TWO FRIENDS died from carbon monoxide poisoning after sitting in a car that had been modified in a fatal manner, an inquest was told.
Tom Putt, 20, and Nikki Willis, 23, were found dead in a Ford Fiesta outside her home in Chelmsford, Essex, last December.
Mr Putt, an engineering apprentice, had carried out a series of alterations to his car to improve its performance. He had removed the catalytic convertor from the exhaust and cut vents into the bonnet. However, a gap between the exhaust and the engine allowed fatal fumes to be sucked into the car through its fresh air intakes.
The hearing at Chelmsford coroner’s court was told that tests revealed the carbon monoxide levels inside the car had been 1,000 times greater than the safe limit.
Detective Robert Kirby, who investigated the deaths, said: “A gap in the exhaust system where the exhaust meets the engine allowed fumes to escape. Compounded by the fact the car had had its catalytic converter removed (which normally dissipates harmful emissions), vents underneath the windscreen wipers then took in the emissions from the gaps in the bonnet.”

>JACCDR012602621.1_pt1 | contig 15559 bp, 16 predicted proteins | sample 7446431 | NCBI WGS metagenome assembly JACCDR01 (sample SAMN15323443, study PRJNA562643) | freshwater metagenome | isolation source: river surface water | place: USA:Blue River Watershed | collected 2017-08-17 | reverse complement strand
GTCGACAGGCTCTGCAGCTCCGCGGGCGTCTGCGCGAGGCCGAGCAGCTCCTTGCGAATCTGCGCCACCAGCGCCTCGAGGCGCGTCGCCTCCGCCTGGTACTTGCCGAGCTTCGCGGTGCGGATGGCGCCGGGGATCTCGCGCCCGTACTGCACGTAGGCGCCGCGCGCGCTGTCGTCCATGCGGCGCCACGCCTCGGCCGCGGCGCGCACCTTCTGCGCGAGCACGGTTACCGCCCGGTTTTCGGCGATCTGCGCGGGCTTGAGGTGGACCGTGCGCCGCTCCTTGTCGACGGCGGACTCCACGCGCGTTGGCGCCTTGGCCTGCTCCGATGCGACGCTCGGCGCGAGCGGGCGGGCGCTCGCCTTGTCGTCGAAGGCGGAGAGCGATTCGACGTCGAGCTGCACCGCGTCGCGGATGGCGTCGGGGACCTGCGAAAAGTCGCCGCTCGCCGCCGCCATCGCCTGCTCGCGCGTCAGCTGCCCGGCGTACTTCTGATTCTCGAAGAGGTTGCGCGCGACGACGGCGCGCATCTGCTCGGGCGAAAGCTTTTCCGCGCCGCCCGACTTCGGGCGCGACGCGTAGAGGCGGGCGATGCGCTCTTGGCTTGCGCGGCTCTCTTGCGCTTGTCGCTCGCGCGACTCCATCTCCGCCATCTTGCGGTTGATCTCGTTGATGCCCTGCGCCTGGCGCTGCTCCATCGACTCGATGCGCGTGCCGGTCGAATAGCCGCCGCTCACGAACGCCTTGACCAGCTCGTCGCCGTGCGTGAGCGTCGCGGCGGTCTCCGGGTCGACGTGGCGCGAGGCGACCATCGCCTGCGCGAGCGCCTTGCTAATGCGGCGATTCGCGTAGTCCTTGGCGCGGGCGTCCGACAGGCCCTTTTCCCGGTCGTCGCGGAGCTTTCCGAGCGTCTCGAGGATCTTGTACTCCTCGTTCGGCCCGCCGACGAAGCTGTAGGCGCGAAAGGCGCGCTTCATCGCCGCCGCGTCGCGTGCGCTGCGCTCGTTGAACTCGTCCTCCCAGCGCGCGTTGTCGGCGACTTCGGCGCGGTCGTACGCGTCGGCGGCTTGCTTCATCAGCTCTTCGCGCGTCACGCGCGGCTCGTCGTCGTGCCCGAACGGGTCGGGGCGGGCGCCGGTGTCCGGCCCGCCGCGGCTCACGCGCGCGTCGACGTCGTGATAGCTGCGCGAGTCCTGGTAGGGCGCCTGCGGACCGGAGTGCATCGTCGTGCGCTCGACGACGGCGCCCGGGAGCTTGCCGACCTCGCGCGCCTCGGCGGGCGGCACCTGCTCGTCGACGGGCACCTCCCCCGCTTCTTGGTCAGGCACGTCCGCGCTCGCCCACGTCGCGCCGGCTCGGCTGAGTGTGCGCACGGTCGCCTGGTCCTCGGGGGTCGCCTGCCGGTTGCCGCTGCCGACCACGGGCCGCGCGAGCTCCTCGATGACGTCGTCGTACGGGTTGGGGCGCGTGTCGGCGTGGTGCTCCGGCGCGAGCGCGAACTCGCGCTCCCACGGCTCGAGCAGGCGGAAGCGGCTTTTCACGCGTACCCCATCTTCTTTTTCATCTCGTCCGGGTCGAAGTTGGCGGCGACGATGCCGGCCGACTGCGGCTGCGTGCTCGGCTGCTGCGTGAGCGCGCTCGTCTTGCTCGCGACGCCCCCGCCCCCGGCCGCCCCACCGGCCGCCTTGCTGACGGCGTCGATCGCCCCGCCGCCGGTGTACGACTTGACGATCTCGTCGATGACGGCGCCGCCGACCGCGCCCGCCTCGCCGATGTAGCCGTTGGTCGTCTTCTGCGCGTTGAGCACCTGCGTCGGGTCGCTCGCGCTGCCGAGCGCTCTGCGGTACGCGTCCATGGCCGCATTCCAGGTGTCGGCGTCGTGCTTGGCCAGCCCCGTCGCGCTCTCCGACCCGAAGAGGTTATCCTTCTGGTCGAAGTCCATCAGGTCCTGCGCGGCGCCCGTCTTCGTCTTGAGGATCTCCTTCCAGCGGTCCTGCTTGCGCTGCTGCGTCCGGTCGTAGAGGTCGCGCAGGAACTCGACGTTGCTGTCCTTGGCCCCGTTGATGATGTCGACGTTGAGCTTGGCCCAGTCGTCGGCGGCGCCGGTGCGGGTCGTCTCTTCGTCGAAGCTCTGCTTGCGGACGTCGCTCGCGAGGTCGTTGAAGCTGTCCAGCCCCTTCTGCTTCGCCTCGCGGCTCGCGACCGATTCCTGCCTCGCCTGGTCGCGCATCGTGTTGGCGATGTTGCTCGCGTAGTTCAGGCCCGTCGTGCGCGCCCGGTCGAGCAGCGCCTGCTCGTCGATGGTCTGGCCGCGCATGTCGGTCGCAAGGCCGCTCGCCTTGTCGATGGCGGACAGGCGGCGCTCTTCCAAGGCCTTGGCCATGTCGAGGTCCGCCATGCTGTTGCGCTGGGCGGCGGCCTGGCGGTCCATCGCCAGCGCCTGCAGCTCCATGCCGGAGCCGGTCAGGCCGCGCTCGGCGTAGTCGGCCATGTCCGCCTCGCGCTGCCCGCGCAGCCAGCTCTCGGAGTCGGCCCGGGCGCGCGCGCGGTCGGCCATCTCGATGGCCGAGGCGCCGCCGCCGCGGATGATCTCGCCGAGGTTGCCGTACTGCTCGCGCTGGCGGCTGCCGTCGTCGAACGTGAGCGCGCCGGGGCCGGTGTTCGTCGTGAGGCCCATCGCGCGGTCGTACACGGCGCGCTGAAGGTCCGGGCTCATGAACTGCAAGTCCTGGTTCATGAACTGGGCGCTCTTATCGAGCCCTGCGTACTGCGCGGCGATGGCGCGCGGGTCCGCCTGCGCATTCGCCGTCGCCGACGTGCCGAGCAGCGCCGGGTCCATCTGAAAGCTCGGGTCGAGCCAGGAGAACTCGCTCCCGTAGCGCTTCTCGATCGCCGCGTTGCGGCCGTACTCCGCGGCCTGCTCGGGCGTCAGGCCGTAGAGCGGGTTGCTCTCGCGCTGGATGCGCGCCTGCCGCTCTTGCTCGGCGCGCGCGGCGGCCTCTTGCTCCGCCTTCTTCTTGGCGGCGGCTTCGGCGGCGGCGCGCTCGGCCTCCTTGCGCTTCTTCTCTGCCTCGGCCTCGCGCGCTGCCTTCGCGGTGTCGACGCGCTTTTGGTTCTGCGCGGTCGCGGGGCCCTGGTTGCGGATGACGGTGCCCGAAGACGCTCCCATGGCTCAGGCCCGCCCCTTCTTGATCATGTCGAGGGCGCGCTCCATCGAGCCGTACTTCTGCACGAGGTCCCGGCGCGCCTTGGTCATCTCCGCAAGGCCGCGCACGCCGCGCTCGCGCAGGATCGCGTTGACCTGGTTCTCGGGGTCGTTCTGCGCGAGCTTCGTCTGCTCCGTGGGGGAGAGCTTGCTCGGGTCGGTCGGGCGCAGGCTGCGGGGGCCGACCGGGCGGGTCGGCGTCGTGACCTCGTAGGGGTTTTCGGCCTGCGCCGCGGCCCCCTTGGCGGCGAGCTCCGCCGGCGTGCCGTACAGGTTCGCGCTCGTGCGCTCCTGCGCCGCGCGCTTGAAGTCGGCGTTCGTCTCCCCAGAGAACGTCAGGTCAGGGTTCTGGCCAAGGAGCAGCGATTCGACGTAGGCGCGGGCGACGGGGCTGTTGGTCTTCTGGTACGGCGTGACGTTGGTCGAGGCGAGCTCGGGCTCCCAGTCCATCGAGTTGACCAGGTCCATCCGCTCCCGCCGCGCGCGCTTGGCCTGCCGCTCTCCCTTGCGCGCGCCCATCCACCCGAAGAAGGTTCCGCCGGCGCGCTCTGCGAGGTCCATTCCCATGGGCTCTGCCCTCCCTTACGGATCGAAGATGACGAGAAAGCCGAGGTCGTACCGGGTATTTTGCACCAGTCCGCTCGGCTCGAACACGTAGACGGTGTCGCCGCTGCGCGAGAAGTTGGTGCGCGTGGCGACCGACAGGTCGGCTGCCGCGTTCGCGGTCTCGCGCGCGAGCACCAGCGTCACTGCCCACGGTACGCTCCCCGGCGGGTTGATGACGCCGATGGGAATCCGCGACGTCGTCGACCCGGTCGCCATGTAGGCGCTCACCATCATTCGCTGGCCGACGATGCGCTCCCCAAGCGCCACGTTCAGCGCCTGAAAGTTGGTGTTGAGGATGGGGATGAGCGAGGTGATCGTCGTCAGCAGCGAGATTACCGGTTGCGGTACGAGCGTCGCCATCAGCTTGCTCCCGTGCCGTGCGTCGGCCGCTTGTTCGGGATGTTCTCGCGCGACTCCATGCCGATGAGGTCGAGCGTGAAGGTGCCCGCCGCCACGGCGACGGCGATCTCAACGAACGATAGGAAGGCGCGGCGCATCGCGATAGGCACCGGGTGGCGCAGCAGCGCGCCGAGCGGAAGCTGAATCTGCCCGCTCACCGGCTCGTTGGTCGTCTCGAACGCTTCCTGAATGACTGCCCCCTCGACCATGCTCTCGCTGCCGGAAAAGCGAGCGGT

Neighbours said that they had heard the engine of Mr Putt’s car running at around 4.30am on December 5. The alarm was raised at 10.30am.
It is believed that the cold weather also allowed the fumes to accumulate. It is not known how long the friends had been sitting in the car. Ford helped Essex police with tests and carried out analysis on Mr Putt’s car and a factory-issue model.
Caroline Beasley-Murray, the coroner, recorded verdicts of accidental death. Post-mortem examination reports said that the pair had died from inhaling exhaust fumes including carbon monoxide.
Mr Kirby added outside the court: “Tom was not inexperienced. He had been an apprentice with Ford for over a year and had done work on his car previously. We would like to encourage people to consider if modifications are worth the potential consequences.”